When you were a young preacher you didn’t know it yet, but you weren’t really very good. The closer you stayed to the scripture the safer you were but you still had much to learn about preaching. At least that’s what I’ve come to realize about myself. Fresh off the boat from seminary I was ready to take on the world. In my mind I was ready to hit the circuit with John Piper, Matt Chandler and David Platt.
By God’s grace, though, people entered my life to help me understand that this was a far cry from reality. And now as pastors and mentors, we have a great opportunity and responsibility to develop the inexperienced preachers in our churches. And often we don’t have to even say a word of criticism. The truth is, the act of preaching has this powerful effect already.
Bruce Thielemann writes:
The pulpit calls those anointed to it as the sea calls its sailor; and like the sea, it batters and bruises, and does not rest. To preach, to really preach, is to die naked a little at a time, and to know each time that you do it that you must do it again.
So it is important to be firm but gentle in your training of inexperienced preachers, and in this you can have an instrumental place in training the next wave of Gospel proclaimers.
Here are three ways that have worked in my ministry and in others’ as we’ve worked to develop preachers and get our leaders from the pew to pulpit.
Let them try.
If we are going to raise up preachers we must give space to try. Many young preachers get their feet wet in a student ministry or Wednesday evening service, but there is something powerful when the whole church gathers together to hear God’s Word proclaimed. There are a number of places where preachers can get experience but if the goal is to prepare them for preaching to a whole congregation, there will need to be space for this to happen. Set a schedule that will help you plan your sermons and integrate others into the mix. I preach a maximum of three Sunday mornings a month, so the remaining Sunday becomes a training ground.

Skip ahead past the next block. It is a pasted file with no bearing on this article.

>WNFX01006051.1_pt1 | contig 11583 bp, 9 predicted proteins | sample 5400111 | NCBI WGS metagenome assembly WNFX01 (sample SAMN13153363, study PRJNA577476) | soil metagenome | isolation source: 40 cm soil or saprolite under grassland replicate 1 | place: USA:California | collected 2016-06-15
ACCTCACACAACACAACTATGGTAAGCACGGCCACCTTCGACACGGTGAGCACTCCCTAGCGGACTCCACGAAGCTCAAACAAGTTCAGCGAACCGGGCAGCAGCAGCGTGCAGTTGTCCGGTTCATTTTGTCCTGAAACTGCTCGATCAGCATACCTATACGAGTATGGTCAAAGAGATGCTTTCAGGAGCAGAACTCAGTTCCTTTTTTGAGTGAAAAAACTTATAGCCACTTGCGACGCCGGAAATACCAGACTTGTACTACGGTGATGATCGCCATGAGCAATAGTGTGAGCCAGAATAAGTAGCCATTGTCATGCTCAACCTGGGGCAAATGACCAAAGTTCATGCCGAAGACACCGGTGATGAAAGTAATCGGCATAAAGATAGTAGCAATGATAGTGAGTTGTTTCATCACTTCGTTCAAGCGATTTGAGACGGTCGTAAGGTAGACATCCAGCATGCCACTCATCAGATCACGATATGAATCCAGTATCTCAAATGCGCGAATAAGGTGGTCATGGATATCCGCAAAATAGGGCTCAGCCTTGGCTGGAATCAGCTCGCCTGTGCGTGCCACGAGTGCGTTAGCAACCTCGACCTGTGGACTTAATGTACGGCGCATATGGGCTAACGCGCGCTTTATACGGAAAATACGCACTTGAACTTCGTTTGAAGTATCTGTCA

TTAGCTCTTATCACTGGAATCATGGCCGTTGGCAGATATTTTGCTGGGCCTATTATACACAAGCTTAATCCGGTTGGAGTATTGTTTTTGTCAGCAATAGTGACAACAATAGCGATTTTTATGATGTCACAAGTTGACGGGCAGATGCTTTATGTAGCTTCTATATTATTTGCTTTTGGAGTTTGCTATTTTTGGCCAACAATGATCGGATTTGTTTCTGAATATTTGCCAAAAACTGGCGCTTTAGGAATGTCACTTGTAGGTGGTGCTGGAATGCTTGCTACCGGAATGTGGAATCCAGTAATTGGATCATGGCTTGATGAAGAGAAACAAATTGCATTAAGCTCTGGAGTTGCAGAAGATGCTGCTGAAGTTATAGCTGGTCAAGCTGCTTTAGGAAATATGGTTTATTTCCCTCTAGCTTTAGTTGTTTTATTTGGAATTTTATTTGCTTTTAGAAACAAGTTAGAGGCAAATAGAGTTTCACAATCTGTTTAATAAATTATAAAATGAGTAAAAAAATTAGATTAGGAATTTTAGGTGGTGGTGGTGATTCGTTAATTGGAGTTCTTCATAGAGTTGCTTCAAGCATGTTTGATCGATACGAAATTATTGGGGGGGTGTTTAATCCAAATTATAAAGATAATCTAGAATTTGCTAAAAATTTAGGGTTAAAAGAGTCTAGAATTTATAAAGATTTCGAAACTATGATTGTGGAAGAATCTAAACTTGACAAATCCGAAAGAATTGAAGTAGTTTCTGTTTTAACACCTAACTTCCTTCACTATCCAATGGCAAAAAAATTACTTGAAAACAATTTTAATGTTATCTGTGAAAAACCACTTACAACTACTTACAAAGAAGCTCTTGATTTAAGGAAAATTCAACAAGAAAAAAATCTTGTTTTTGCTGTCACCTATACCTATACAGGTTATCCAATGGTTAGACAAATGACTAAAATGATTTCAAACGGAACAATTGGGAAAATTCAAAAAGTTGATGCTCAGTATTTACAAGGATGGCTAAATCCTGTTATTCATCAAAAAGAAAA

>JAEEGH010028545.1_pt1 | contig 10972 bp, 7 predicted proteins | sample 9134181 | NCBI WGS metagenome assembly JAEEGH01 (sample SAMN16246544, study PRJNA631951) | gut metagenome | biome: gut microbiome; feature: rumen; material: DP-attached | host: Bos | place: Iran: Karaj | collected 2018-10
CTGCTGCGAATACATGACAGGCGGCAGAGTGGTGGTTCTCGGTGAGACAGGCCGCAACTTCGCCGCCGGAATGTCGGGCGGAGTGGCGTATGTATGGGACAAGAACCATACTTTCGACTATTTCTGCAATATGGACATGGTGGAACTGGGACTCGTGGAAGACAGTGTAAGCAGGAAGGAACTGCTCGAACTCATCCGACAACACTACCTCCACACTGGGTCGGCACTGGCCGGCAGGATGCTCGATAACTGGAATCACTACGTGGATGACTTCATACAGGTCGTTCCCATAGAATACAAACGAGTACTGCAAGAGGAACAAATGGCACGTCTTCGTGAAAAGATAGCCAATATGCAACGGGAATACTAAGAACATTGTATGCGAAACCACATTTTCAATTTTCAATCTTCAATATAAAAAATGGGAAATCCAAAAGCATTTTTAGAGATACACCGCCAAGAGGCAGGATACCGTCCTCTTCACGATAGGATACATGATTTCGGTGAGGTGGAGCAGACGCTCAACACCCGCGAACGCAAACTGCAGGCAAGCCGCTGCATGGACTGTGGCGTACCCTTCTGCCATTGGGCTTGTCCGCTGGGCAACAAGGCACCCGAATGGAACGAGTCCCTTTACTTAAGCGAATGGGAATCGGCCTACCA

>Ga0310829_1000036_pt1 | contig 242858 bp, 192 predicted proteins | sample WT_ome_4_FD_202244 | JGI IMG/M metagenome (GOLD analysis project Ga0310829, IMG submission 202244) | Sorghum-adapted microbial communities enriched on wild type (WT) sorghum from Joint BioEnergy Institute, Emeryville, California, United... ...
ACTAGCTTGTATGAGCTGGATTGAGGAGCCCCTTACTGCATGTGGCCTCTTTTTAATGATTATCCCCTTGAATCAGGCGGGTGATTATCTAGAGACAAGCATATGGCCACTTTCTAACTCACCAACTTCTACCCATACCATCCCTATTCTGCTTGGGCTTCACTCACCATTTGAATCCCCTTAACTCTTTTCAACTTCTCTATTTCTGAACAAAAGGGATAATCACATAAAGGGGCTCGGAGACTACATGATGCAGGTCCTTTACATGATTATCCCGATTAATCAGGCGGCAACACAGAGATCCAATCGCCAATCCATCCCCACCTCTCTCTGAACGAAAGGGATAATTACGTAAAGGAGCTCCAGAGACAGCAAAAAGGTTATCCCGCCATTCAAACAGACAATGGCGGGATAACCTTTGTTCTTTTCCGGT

Meet with them before the sermon.
When the person comes to this meeting, they should have already picked a text, determined the main idea of the message (MIM) and created an outline. Most times I try not to look at the text beforehand so that I am not tempted to impose my outline on them. The goal of this meeting is not to rewrite or completely trash what they have created but to walk alongside them through the process. You want the primary teacher in this equation to be the Spirit of God. In the end always find opportunities to encourage what they have done well but also to address any significant concerns. Depending on how this meeting goes, you may want to schedule another meeting later in the week.
Follow up with them afterwards.
Keep in mind that preaching is like getting beaten in front of people, so be careful how critical you are in this meeting. After most sermons most preachers, no matter their experience level, feel pretty vulnerable already. So it’s important to focus mostly on what they did well. I find that asking questions about specific pieces of the sermon allows for more useful constructive feedback. This also allows the preacher to evaluate specific pieces of their sermon instead of seeing the whole as failure or success. This way they’ll be less likely to get discouraged. I always start with “what do you think went well?” Make sure to affirm the things that went well with practical helps on how to continue these and gently help them see where they could improve. Make sure to work through any major issues with constructive feedback.
Preaching is one of the most rewarding yet physically and spiritually exhausting things I’ve ever done. It is the mystery that God uses to feed the flock and call lost sheep to Himself. If you died tomorrow will you have prepared others in your congregation to carry this calling to invite others to the light of the Gospel?
Quote source: Koessler, John. The Moody Handbook of Preaching. Chicago: Moody Publishers.